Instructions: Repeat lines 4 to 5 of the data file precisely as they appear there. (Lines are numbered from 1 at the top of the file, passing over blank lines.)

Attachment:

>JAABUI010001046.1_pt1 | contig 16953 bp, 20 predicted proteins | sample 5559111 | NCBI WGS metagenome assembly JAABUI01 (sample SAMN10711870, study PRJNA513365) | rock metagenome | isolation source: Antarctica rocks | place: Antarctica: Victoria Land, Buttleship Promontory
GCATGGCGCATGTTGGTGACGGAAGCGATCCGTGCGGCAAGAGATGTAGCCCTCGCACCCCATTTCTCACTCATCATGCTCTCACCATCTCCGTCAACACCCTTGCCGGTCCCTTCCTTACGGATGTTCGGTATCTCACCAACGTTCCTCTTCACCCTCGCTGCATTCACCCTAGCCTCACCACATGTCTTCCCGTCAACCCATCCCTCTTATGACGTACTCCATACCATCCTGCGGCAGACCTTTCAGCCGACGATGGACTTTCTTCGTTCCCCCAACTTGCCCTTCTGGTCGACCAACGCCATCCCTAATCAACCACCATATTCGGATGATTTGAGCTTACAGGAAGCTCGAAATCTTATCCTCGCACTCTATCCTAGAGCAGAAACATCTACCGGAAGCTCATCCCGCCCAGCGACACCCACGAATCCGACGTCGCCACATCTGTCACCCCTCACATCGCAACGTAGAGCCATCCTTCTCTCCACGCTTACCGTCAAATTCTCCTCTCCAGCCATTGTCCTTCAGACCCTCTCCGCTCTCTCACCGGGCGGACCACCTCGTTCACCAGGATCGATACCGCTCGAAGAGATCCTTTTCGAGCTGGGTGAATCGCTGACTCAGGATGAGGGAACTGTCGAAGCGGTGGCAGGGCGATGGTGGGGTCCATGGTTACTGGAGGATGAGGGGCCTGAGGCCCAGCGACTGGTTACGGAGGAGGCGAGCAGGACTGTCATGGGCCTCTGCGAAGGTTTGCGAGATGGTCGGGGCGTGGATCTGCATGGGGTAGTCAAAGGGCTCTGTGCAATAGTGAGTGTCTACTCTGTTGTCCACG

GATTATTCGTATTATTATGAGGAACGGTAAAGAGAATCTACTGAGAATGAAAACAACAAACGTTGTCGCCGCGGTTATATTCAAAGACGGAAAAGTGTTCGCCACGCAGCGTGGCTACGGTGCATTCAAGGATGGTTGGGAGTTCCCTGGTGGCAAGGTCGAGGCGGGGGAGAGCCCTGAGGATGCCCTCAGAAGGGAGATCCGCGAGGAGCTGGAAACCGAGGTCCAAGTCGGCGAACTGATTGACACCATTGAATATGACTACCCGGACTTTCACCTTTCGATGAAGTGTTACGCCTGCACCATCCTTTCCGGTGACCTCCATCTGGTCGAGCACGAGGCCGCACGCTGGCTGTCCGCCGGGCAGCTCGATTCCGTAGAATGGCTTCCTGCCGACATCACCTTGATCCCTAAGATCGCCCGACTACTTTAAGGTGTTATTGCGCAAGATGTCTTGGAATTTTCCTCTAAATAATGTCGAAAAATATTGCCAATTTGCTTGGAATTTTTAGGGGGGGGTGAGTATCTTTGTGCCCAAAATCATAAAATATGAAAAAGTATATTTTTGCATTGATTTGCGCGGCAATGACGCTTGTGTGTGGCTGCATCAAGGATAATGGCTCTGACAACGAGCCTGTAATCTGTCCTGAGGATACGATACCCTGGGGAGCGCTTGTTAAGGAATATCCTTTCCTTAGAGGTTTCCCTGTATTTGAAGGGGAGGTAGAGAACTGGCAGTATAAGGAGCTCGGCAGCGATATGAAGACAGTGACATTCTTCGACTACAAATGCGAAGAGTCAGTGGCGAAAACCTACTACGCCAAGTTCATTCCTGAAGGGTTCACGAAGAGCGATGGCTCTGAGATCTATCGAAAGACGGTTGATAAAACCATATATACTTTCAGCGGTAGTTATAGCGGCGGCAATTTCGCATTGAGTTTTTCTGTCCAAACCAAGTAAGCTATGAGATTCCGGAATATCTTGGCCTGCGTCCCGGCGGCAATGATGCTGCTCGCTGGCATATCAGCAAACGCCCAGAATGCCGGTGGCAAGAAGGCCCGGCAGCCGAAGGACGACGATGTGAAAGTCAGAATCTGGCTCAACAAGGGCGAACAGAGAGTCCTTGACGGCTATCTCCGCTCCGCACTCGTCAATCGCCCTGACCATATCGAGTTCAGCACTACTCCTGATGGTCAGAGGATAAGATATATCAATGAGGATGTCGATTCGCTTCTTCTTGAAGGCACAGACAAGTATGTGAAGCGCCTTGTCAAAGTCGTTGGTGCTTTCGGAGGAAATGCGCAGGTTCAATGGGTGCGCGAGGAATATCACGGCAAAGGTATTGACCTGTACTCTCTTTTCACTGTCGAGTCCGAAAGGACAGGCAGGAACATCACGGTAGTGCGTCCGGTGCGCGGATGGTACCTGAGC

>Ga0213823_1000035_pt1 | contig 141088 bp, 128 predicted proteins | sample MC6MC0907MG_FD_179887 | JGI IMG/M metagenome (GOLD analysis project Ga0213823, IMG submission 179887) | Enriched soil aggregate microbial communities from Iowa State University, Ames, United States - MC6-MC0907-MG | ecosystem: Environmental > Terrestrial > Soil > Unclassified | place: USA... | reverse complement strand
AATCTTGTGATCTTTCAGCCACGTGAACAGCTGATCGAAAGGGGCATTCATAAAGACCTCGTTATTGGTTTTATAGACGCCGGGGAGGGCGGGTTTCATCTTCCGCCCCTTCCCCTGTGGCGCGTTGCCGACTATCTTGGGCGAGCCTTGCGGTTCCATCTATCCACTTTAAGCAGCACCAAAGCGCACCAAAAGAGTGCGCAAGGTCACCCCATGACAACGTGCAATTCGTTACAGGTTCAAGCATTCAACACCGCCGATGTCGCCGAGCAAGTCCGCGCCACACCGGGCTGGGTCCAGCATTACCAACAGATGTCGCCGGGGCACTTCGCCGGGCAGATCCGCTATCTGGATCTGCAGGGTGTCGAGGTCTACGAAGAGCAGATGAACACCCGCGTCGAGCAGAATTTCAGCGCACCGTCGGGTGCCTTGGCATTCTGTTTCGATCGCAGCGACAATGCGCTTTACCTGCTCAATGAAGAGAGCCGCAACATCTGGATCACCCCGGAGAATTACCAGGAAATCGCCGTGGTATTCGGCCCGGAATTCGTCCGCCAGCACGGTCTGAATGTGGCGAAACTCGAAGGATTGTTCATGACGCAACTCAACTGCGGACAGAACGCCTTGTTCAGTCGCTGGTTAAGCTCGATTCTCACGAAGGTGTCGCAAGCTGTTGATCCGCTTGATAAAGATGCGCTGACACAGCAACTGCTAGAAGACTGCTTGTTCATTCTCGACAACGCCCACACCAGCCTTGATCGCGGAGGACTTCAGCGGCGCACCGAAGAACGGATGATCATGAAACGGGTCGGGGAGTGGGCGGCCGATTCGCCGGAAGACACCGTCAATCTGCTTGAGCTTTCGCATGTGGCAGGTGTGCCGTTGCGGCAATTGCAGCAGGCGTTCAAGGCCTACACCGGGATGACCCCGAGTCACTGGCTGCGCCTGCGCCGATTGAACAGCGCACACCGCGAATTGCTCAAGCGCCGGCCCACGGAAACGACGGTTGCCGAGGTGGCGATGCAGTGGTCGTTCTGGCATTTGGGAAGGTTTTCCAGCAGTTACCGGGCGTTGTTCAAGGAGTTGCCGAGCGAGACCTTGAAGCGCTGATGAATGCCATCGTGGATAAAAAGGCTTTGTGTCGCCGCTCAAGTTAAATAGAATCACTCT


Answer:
>Ga0213823_1000035_pt1 | contig 141088 bp, 128 predicted proteins | sample MC6MC0907MG_FD_179887 | JGI IMG/M metagenome (GOLD analysis project Ga0213823, IMG submission 179887) | Enriched soil aggregate microbial communities from Iowa State University, Ames, United States - MC6-MC0907-MG | ecosystem: Environmental > Terrestrial > Soil > Unclassified | place: USA... | reverse complement strand
AATCTTGTGATCTTTCAGCCACGTGAACAGCTGATCGAAAGGGGCATTCATAAAGACCTCGTTATTGGTTTTATAGACGCCGGGGAGGGCGGGTTTCATCTTCCGCCCCTTCCCCTGTGGCGCGTTGCCGACTATCTTGGGCGAGCCTTGCGGTTCCATCTATCCACTTTAAGCAGCACCAAAGCGCACCAAAAGAGTGCGCAAGGTCACCCCATGACAACGTGCAATTCGTTACAGGTTCAAGCATTCAACACCGCCGATGTCGCCGAGCAAGTCCGCGCCACACCGGGCTGGGTCCAGCATTACCAACAGATGTCGCCGGGGCACTTCGCCGGGCAGATCCGCTATCTGGATCTGCAGGGTGTCGAGGTCTACGAAGAGCAGATGAACACCCGCGTCGAGCAGAATTTCAGCGCACCGTCGGGTGCCTTGGCATTCTGTTTCGATCGCAGCGACAATGCGCTTTACCTGCTCAATGAAGAGAGCCGCAACATCTGGATCACCCCGGAGAATTACCAGGAAATCGCCGTGGTATTCGGCCCGGAATTCGTCCGCCAGCACGGTCTGAATGTGGCGAAACTCGAAGGATTGTTCATGACGCAACTCAACTGCGGACAGAACGCCTTGTTCAGTCGCTGGTTAAGCTCGATTCTCACGAAGGTGTCGCAAGCTGTTGATCCGCTTGATAAAGATGCGCTGACACAGCAACTGCTAGAAGACTGCTTGTTCATTCTCGACAACGCCCACACCAGCCTTGATCGCGGAGGACTTCAGCGGCGCACCGAAGAACGGATGATCATGAAACGGGTCGGGGAGTGGGCGGCCGATTCGCCGGAAGACACCGTCAATCTGCTTGAGCTTTCGCATGTGGCAGGTGTGCCGTTGCGGCAATTGCAGCAGGCGTTCAAGGCCTACACCGGGATGACCCCGAGTCACTGGCTGCGCCTGCGCCGATTGAACAGCGCACACCGCGAATTGCTCAAGCGCCGGCCCACGGAAACGACGGTTGCCGAGGTGGCGATGCAGTGGTCGTTCTGGCATTTGGGAAGGTTTTCCAGCAGTTACCGGGCGTTGTTCAAGGAGTTGCCGAGCGAGACCTTGAAGCGCTGATGAATGCCATCGTGGATAAAAAGGCTTTGTGTCGCCGCTCAAGTTAAATAGAATCACTCT